All very good, thanks for the update.  I would add an isolation transformer for testing, if your auto xformer is not isolating, if nothing but to save your test equipment from accidents(a lesson learned the hard way)smiley.

The power supply draw seems high, I would think 30ma or less, but you have not shown the full circuit to us.

Good luck with your project, and keep one hand in your back pocket! angel

 

Jim

 

 

 

 

 

  • 1
  • 2
  • 3
  • 4
  • 5
Total votes: 0

Thanks Jim. There are actually 5 triacs being controlled and a BT radio. I would be happy if everything can be driven in under 70mA.

Read a lot of articles about not connecting my oscilloscope to measure mains. Found a simple solution that has worked well for me. If I just keep my neutral and phase common for the oscilloscope and the circuits, and use the 10x reduction probe, things work just fine. Of course, if you switch the ground and main probe pins, or anywhere else in the circuit if they switch over, kabooom... surprise

 

Actually a lot of forums refuse to discuss mains circuits. I just got this topic shut down at All About Circuits. I feel that it is important to also discuss mains circuits and safety factors with younger developers. There are so many products in the market that use transformerless designs these days, so study of these and a detailed understanding of AC and DC is required as a skill by any electronics engineer...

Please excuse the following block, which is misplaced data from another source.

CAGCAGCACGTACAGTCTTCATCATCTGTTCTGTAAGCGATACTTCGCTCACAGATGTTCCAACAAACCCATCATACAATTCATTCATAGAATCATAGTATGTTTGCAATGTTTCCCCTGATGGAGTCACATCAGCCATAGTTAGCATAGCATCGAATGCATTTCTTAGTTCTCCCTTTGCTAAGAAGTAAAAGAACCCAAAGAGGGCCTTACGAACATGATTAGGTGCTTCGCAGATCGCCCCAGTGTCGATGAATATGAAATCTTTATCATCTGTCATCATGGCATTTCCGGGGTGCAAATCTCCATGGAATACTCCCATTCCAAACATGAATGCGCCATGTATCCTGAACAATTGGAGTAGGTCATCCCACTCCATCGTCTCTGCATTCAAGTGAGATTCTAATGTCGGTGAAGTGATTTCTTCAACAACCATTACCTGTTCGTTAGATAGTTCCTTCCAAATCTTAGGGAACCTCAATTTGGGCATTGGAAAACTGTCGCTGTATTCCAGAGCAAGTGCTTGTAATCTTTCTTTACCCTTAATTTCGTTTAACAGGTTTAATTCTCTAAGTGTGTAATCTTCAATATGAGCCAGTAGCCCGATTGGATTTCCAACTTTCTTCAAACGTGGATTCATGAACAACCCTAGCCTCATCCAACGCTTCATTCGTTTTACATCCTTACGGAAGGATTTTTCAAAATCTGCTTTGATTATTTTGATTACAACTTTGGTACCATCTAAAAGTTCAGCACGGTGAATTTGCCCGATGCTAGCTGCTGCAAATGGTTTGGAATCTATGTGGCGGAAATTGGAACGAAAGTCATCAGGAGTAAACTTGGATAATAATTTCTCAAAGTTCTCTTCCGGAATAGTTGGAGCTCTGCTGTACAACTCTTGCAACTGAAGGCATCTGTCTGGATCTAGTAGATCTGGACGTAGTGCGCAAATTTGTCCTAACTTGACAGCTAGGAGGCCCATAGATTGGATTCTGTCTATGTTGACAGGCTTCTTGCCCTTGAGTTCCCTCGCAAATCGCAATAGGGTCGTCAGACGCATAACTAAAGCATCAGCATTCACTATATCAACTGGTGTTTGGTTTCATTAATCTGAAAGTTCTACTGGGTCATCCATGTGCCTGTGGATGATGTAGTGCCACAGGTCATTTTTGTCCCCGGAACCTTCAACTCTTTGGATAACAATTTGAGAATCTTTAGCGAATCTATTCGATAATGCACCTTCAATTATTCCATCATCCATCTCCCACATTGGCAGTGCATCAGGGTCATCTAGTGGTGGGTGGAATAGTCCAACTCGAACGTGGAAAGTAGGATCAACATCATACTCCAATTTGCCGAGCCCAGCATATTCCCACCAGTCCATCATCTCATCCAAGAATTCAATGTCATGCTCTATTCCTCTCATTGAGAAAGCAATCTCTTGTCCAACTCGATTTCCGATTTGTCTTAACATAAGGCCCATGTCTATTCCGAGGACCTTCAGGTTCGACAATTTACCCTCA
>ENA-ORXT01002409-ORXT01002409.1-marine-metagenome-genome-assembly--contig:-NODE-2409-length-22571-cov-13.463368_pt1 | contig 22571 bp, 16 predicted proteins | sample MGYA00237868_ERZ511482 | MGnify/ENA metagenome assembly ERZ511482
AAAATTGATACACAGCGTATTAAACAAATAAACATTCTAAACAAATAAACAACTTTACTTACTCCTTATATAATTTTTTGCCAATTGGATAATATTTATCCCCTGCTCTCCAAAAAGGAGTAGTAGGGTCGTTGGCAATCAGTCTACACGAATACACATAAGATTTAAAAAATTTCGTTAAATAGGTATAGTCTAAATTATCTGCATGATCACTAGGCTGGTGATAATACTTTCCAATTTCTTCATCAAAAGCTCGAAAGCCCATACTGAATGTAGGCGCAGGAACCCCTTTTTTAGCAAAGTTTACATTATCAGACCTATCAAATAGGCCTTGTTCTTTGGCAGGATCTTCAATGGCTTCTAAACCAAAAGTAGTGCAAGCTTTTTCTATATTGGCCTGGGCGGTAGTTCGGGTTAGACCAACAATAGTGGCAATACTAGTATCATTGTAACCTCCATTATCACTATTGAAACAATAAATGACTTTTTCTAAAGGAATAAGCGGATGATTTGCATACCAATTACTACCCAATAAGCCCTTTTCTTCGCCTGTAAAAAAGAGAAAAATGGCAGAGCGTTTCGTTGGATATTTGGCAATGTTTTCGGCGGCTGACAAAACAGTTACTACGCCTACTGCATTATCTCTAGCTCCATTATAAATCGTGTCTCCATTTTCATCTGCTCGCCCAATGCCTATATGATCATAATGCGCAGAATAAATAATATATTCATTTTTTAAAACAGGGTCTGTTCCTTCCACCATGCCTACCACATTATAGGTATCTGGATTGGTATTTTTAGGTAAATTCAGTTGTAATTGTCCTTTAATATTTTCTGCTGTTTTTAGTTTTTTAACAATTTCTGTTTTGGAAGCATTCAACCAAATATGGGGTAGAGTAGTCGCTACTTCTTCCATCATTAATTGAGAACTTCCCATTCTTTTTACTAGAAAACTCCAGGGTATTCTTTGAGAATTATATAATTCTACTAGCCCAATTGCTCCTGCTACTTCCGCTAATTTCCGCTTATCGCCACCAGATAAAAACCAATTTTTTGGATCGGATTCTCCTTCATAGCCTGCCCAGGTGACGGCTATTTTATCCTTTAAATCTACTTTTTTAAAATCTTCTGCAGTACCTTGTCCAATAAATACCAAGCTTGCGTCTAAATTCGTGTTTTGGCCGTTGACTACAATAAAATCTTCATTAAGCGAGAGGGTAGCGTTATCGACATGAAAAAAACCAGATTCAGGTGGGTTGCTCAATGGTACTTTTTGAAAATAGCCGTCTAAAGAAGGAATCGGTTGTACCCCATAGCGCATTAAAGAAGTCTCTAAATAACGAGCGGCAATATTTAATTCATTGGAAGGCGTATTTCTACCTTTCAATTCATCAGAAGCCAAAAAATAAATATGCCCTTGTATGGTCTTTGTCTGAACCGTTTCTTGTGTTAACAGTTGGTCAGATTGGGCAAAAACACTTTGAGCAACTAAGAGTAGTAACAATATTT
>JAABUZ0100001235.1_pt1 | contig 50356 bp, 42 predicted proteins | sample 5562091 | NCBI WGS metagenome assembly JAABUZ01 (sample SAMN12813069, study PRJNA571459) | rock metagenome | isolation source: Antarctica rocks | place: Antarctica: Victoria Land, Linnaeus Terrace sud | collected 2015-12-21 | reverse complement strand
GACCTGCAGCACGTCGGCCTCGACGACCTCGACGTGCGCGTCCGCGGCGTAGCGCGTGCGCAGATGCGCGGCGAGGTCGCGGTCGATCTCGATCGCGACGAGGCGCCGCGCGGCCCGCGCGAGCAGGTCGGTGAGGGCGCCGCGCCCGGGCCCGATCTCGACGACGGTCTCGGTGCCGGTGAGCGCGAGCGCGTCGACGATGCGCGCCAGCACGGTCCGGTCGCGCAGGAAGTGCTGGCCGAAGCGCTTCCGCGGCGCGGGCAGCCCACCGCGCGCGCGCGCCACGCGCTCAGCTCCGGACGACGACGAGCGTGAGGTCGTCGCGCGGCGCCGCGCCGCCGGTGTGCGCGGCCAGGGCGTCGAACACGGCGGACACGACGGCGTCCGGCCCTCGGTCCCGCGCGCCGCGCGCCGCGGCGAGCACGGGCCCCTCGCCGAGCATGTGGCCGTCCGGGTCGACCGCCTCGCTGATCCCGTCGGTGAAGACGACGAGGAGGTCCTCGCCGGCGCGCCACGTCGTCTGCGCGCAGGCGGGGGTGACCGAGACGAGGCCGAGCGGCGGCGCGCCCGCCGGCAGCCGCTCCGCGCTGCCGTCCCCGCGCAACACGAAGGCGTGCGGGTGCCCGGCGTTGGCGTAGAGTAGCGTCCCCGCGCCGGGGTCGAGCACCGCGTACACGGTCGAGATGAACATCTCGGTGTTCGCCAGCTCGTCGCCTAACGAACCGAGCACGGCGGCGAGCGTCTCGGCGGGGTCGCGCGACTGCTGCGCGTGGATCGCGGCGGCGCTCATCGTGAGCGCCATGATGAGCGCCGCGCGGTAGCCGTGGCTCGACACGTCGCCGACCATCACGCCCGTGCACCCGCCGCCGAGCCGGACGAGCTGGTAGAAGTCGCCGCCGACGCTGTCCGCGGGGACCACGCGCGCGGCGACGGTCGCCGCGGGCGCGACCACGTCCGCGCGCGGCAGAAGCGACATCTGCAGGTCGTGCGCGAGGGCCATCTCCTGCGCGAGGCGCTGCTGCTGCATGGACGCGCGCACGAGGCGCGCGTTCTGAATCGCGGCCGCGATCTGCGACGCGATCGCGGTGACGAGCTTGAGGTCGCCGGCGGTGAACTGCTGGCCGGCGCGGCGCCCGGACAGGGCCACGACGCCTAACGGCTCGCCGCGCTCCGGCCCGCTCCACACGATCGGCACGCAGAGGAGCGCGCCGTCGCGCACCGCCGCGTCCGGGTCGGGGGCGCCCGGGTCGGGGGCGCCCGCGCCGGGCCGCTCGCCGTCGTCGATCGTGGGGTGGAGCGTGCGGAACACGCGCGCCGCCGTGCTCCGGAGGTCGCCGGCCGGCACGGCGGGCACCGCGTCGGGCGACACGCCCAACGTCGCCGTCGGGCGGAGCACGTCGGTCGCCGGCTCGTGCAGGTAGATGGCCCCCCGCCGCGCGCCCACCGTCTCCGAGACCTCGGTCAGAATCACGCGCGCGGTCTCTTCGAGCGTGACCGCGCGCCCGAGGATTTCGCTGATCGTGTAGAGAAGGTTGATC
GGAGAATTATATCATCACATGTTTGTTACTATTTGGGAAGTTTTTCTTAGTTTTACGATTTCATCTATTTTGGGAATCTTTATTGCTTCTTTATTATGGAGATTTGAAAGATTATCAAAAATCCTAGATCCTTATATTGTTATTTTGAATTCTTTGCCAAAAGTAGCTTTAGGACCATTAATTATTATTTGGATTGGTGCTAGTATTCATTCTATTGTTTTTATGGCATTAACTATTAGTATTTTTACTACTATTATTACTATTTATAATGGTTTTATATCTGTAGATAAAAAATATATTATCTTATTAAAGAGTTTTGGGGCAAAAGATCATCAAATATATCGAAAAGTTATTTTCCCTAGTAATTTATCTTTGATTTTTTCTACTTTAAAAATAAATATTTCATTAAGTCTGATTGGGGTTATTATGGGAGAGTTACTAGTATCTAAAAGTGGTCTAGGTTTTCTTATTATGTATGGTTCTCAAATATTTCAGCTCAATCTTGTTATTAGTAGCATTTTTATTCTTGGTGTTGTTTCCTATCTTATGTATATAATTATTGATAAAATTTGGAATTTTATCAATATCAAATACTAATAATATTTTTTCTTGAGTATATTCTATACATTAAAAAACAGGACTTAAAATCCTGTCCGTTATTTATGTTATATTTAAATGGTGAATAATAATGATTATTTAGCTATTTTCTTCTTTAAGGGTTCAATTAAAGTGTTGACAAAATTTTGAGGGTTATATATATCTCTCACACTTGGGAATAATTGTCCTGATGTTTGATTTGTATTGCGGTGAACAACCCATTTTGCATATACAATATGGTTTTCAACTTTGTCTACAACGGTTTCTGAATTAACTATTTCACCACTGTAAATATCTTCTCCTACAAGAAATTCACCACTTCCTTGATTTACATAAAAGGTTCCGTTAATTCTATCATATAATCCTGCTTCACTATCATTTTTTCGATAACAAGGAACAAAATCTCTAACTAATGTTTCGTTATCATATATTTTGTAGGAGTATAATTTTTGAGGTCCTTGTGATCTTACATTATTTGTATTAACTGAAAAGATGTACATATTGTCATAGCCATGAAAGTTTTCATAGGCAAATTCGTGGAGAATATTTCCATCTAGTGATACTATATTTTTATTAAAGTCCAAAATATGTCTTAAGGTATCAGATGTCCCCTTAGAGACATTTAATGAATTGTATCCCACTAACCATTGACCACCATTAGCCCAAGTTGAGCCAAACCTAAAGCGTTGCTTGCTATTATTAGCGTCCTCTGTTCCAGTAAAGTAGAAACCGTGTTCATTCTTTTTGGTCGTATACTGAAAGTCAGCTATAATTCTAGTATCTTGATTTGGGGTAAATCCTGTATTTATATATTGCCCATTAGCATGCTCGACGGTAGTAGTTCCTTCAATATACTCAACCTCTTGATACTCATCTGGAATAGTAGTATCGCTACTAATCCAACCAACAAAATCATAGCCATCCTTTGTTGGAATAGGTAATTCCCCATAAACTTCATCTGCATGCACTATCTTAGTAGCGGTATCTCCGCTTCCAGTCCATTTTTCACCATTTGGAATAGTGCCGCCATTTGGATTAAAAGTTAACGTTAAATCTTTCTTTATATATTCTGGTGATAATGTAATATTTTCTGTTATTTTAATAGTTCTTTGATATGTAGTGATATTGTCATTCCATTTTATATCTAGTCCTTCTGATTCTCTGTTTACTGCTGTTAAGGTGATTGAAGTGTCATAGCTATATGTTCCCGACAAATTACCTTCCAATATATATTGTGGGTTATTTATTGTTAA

• 1
  • 2
  • 3
  • 4
  • 5
Total votes: 1

We don't like discussing mains circuits for the very reason you've demonstrated - something went pop. Sometimes that pop can be a bit more than just the electronics getting damaged. Even flying debris cn injure your eyes. Be sure to wear eye protection.

 

 

Having made many things go pop in my lifetime, it really comes down to understanding the basics. With AC, the basic understanding is that for a 240VAC circuit, the volts are going from -320 to +320V from your point of reference. Your point of reference could be Neutral or Active - from the circuit's point of view these are effectively the same. It is only due to safety that we tie one to earth otherwise in the street transformer, the inter winding capacitance would couple 11kV onto our 240V wiring - this is not what we want. There are other safety reasons as well.